Review: The Beguiled

Sofia Coppola goes goth.

By Max Weiss | June 27, 2017, 4:31 pm

-Focus Features

Review: The Beguiled

Sofia Coppola goes goth.

By Max Weiss | June 27, 2017, 4:31 pm

-Focus Features

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Don Siegel’s 1971 film The Beguiled was a het-up, gothic bodice ripper-cum-horror film that had three Southern belles—a virgin, a spinster, and a bad girl—competing for the attentions of the wounded Union corporal (Clint Eastwood) they were harboring in their girls’ school during the Civil War. The film’s archetypes were retro and undeniably sexist, but they got the job done. The stakes were clear. 

In adapting the same novel that Siegel used as his source material, Sofia Coppola makes some subtle changes. Instead of focusing the film largely from the soldier’s perspective, she focuses on the rhythms and rituals of the girls’ academy. And the archetypes are less pronounced. Teacher Edwina (Kirsten Dunst) is still demure and proper as she was in Siegel's film, but she’s not explicitly a virgin and, indeed, seems to lust for both adventure and the Union soldier (now played by Colin Farrell). The bad girl Alicia (Elle Fanning) is not nearly as audacious as her 1971 counterpart (Siegel’s Alicia seemed more like a sexually liberated refugee from Woodstock), although she makes her intentions toward the corporal clear.

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But the biggest change comes in the form of Miss Martha, played by Geraldine Page in the original and Nicole Kidman here. Page, while a wonderful actress, was never a great beauty, and her character’s stern matronliness seemed to come at least in part from her sexual repression. (The original even includes a bizarre backstory that had her in an incestuous relationship with her reprobate Confederate soldier brother. Thankfully, Coppola jettisoned that.) Nicole Kidman, however, looks like, well, Nicole Kidman. (She’s particularly stunning in her Scarlett O’Hara-style corseted dresses and flat-brimmed hats.) As with Page’s Miss Martha, she is strong, formidable, a mother bear protecting her cubs. But when the soldier—whose true nature is still uncertain at this point—flirts with her, we don’t get the sense that she’s being played, as we did when Eastwood set his sights on Page. Indeed, it would be shocking if he weren’t drawn to her. In a strange way, I think Siegel’s retro version serves the source material better. That being said, much of what Coppola has done is marvelous.

It’s clear that she has been itching to make a gothic film and she luxuriates in the genre. Her film is filled with gorgeous images of hulking, mossy trees casting ominous shadows in the gloaming and bursts of intrusive sunlight creeping through the curtains in dank rooms. Coppola, unsurprisingly, is also is obsessed with the accouterments of these Southern Belles—hair ribbons, broaches that clasp the necks of their proper gowns, candelabras, fine china. She manages to tease some wonderful humor from her story, too. In the film’s best scene, the corporal joins the belles for dinner. Coppola’s camera slowly pans to each of them—all dressed up, batting their eyelashes at their male guest. It is remarked that Alicia made the apple pie that the corporal is enjoying. “From my recipe,” notes Edwina. “And I picked the apples!” chimes in Amy (Oona Lawrence), the besotted little girl who had first discovered him injured in the woods.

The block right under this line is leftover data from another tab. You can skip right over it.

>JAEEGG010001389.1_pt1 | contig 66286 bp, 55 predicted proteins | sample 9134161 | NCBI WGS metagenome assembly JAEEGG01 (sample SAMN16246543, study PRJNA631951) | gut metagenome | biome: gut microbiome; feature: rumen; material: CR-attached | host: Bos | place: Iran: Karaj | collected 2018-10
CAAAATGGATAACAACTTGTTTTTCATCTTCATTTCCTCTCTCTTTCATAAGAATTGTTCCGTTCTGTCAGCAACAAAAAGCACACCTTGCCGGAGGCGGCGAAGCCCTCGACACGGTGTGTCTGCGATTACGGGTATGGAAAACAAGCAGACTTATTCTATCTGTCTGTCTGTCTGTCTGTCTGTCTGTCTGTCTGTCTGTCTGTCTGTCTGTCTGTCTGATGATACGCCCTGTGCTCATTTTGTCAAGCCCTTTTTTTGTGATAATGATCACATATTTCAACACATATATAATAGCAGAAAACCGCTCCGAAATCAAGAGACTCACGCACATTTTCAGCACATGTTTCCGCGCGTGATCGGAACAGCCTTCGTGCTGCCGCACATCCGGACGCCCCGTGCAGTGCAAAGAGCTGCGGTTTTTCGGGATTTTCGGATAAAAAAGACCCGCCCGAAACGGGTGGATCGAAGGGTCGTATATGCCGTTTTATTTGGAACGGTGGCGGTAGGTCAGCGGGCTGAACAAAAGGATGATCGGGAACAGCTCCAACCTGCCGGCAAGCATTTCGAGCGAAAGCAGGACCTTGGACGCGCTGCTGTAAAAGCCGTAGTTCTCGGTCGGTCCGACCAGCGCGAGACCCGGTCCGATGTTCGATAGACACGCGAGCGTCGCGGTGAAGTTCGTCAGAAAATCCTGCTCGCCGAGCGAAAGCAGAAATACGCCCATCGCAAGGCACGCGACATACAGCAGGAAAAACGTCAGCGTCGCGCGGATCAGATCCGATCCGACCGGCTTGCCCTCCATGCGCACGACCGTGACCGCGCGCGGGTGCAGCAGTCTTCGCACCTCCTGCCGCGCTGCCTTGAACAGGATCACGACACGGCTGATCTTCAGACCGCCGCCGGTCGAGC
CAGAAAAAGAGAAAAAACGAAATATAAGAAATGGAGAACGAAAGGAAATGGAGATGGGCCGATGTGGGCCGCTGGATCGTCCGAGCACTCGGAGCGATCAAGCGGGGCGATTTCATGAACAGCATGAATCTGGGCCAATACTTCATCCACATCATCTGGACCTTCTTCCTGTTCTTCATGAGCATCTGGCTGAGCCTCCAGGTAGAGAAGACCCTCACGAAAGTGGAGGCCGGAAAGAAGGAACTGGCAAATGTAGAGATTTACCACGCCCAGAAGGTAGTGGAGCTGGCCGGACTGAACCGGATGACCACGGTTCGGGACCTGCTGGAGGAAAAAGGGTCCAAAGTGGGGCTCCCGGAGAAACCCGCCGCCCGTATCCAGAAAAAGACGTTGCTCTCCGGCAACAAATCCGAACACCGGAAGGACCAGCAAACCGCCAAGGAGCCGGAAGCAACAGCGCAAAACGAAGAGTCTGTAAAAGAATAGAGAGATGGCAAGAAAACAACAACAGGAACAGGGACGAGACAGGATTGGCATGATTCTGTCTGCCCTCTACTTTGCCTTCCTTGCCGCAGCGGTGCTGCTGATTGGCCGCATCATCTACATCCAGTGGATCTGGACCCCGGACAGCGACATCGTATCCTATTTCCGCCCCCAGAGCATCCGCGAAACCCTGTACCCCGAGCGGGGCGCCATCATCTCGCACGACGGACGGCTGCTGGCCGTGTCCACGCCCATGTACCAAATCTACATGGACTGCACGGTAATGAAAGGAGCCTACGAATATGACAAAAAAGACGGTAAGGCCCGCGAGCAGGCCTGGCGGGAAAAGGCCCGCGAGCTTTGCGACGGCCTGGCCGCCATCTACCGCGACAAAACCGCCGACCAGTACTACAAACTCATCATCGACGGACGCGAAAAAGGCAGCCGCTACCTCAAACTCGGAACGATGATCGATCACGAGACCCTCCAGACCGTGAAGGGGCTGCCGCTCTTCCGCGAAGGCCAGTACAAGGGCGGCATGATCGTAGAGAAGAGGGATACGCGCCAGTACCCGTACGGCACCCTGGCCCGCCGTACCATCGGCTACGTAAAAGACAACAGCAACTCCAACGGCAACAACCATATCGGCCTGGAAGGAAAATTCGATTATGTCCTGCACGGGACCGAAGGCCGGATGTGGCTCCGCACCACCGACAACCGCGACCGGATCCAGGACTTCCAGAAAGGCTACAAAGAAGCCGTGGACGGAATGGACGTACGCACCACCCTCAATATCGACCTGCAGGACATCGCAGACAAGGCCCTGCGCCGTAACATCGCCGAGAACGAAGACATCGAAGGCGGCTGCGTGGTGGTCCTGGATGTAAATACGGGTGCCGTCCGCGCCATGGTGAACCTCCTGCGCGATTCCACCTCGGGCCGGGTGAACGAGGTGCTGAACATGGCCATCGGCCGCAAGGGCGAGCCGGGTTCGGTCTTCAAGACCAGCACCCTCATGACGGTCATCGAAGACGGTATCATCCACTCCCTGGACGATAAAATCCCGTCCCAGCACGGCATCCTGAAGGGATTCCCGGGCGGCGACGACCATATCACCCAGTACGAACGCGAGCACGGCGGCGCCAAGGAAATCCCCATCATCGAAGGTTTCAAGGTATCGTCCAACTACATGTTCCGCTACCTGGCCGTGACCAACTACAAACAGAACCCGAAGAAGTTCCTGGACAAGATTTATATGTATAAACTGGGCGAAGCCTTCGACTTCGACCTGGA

If Siegel’s film bordered on pornographic, Coppola sexualizes the interactions between the soldier and the women in a more subtle way. However, a scene where Miss Martha gives him a sponge bath as he sleeps is far more erotic than anything in Siegel’s film.

Comparing the two films is an excellent case study in how different filmmakers can interpret the same story: Siegel’s film is lurid, overwrought, and decadent; Coppola’s film is moody and restrained and sensuous (although both have a fair amount of gore). The prevailing image of Siegel’s film is one of sexual mania. In Coppola’s film, it’s an image of female strength—Kidman, standing proudly on the porch of her school, ready to take on all comers. Pick your poison.

Meet The Author

Max Weiss is the editor-in-chief of Baltimore and a film and pop culture critic.

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